Speaker > Biography
Biography of Eyal Kaplan, G’90 WG’90
I like to think of venture capital as a lot like surfing. Surfers continuously evaluate weather conditions: the water, the currents, the winds and the waves. While many good waves come and go, the ultimate goal is to catch the biggest wave--the one that will give you the best ride. The success of the surfing is determined by the size of the wave and the quality of the surfer--although one can often compensate for the other. The challenge of venture capital lies in identifying the best waves of technology and market and matching them to talented entrepreneurs who have the vision to ride them. The rest is a lot like surfing, too: although it may look easy from the outside, building a successful company is a lot of hard work.
I learned about company building first-hand, having worked for almost five years in the U.S. with Geotek Communications, an American start-up that relied on Israeli technology to embark on a very ambitious vision. As one of the early senior executives at Geotek, I experienced the unique challenges of an entrepreneurial high-tech culture. I oversaw product management, marketing and business development activities, and led Geotek's efforts as one of the pioneers in the Wireless and Mobile Data space. In a short period, I helped to grow a small group to 400 people, penetrate international markets and develop sales, marketing and business development activities on a global level.
I also learned that working globally in today's international marketplace means a lot more than opening offices around the world. It means understanding how the many financial, business, cultural, demographic and social aspects of doing business come together. My MBA training at the Wharton School of Business and the Lauder Institute of International Studies prepared me for working in a truly global environment. As the first Israeli student in this joint program, I chose my areas of focus to be the U.S. and East Asia. We studied how the Asian business culture is affected by social and cultural norms, as well as the Japanese language, culture and history of science in ancient Asia. Conducting negotiations in Japan, for example, is very different from Hong Kong or the U.S. Knowing how to read a business card can be an integral part of doing business in Japan--and may make the difference in closing a successful deal.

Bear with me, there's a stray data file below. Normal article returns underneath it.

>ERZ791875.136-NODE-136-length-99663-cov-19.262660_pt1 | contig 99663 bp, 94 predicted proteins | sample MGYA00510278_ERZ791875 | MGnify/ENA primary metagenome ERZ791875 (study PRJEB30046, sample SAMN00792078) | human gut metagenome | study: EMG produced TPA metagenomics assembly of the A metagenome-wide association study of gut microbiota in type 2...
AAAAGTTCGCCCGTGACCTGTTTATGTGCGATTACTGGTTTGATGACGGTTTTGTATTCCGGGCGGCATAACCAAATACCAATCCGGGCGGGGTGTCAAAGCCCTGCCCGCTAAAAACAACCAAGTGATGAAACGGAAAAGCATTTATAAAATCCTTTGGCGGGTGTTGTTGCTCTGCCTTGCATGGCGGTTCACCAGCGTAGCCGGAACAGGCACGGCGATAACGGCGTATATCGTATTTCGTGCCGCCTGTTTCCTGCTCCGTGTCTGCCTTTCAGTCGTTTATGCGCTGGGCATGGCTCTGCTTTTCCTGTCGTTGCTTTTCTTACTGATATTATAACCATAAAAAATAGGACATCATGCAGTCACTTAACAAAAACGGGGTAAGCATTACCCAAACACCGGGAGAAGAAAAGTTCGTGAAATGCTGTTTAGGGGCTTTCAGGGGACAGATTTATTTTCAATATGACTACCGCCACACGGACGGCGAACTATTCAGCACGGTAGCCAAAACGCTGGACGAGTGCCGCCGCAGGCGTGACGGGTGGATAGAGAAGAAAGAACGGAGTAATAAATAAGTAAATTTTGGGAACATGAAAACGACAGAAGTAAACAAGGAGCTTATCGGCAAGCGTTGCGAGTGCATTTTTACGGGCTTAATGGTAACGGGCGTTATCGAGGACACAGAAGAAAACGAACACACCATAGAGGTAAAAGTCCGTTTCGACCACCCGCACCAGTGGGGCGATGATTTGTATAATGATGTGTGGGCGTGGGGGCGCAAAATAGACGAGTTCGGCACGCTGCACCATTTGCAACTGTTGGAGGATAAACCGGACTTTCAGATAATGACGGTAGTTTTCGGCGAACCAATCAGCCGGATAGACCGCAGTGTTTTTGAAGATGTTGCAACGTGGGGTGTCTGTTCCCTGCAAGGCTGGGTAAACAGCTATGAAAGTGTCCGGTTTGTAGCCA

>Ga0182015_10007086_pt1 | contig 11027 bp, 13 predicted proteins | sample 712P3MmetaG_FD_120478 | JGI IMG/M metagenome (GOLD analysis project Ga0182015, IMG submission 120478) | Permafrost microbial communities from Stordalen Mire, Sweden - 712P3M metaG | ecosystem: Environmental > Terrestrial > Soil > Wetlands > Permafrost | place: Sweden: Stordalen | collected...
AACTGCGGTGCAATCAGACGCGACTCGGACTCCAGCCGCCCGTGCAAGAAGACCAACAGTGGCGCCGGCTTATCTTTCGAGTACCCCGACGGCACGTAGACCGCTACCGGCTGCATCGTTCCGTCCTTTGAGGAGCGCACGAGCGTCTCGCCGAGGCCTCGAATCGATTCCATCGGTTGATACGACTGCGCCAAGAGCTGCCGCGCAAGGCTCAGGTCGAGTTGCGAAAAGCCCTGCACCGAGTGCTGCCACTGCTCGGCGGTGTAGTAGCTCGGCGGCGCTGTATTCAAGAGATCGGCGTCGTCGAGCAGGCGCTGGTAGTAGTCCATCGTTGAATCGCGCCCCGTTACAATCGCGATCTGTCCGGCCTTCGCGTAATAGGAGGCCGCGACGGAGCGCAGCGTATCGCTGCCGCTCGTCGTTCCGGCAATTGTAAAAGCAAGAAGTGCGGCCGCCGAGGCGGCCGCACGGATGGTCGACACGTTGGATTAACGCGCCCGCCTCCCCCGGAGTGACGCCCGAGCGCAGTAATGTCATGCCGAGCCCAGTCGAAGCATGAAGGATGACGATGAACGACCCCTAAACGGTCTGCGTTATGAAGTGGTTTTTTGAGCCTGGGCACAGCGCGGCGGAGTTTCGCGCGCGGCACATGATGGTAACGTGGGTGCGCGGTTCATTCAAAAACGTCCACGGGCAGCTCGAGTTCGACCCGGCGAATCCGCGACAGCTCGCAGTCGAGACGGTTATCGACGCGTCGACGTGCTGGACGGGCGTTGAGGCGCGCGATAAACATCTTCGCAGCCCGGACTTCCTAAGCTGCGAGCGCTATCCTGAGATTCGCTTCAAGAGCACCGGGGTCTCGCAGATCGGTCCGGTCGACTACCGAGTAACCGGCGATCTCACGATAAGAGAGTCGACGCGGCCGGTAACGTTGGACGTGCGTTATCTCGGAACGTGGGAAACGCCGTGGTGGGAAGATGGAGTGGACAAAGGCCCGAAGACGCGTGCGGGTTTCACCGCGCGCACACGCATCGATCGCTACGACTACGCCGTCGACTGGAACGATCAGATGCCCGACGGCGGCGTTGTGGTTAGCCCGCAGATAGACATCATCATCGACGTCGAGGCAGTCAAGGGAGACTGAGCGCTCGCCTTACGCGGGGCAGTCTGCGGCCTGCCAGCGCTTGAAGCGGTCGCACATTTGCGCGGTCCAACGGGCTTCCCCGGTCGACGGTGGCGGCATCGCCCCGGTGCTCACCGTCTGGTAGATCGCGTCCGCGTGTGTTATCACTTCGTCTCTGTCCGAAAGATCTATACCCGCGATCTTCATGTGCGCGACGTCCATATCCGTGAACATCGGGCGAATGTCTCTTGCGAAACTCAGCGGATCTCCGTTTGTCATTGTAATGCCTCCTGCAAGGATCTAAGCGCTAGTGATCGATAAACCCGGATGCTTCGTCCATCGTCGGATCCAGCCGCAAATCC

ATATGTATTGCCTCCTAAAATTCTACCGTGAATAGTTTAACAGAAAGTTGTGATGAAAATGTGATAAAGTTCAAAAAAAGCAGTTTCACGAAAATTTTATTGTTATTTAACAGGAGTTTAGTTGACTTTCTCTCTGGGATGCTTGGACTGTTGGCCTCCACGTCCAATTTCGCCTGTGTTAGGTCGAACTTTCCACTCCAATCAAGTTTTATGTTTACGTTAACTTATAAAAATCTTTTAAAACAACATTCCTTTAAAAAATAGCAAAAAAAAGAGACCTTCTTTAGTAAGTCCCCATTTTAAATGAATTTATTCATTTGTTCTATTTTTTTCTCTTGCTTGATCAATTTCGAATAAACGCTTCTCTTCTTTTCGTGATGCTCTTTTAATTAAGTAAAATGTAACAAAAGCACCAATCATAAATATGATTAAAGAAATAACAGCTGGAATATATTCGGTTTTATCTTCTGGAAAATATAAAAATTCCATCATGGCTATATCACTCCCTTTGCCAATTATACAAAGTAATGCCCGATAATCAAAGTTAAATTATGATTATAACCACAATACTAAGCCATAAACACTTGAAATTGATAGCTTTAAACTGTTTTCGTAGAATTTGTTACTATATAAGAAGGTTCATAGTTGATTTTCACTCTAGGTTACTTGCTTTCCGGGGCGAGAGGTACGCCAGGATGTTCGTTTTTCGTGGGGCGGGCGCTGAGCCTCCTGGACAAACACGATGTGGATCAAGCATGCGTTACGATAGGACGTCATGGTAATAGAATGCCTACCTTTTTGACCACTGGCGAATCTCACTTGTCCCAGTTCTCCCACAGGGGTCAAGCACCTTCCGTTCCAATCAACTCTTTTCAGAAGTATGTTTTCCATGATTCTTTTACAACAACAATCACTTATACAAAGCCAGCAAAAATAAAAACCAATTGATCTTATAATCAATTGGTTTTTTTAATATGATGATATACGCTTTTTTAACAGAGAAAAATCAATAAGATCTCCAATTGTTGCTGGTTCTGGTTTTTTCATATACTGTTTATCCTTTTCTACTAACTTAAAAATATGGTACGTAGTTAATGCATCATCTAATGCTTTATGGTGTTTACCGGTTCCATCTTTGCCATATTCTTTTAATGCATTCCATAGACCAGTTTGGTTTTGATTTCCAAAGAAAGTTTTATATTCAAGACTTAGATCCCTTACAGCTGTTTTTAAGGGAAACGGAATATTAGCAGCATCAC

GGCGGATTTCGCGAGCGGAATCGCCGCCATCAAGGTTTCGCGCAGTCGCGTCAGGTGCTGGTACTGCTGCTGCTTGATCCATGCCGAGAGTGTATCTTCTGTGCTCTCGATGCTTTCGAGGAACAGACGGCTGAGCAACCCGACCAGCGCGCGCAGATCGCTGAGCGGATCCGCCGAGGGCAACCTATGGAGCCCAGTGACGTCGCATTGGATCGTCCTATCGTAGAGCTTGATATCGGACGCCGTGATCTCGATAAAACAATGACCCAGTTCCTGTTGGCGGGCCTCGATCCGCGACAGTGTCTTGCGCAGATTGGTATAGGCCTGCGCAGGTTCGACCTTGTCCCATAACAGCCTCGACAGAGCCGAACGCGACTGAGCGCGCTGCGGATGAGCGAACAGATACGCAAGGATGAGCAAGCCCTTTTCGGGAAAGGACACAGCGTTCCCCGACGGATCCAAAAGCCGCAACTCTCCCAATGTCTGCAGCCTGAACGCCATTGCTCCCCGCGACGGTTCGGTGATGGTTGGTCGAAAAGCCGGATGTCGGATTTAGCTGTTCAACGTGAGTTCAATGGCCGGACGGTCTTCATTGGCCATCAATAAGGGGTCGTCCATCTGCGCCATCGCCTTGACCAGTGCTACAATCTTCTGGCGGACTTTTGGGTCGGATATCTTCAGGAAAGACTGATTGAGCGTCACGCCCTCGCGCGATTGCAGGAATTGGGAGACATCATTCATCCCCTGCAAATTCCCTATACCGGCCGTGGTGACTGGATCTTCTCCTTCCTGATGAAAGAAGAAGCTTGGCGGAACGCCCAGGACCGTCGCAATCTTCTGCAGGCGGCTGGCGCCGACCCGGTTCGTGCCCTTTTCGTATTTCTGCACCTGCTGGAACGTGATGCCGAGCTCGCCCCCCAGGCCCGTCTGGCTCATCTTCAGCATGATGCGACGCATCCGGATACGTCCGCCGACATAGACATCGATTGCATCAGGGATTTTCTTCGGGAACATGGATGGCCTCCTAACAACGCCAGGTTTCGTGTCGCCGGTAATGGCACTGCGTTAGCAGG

I didn't realize how quickly I would be applying this knowledge. When I joined Walden in 1994, with its extensive network and strategic relationships around the world and in the Pacific Rim, it turned out to be a continuation of the same thread. Walden Israel truly operates as a global venture capital firm. I view my mission at Walden Israel as helping entrepreneurs build great companies by building a partnership with quality service, professional expertise and partnerships with a commitment to excellence--all while understanding and recognizing the challenges of starting and growing a company.
When I'm not working in Walden's offices and portfolio companies around the globe, I spend my free time outdoors. I enjoy travelling and have journeyed through the Arctic several times - by foot, kayak, snowmobile and canoe.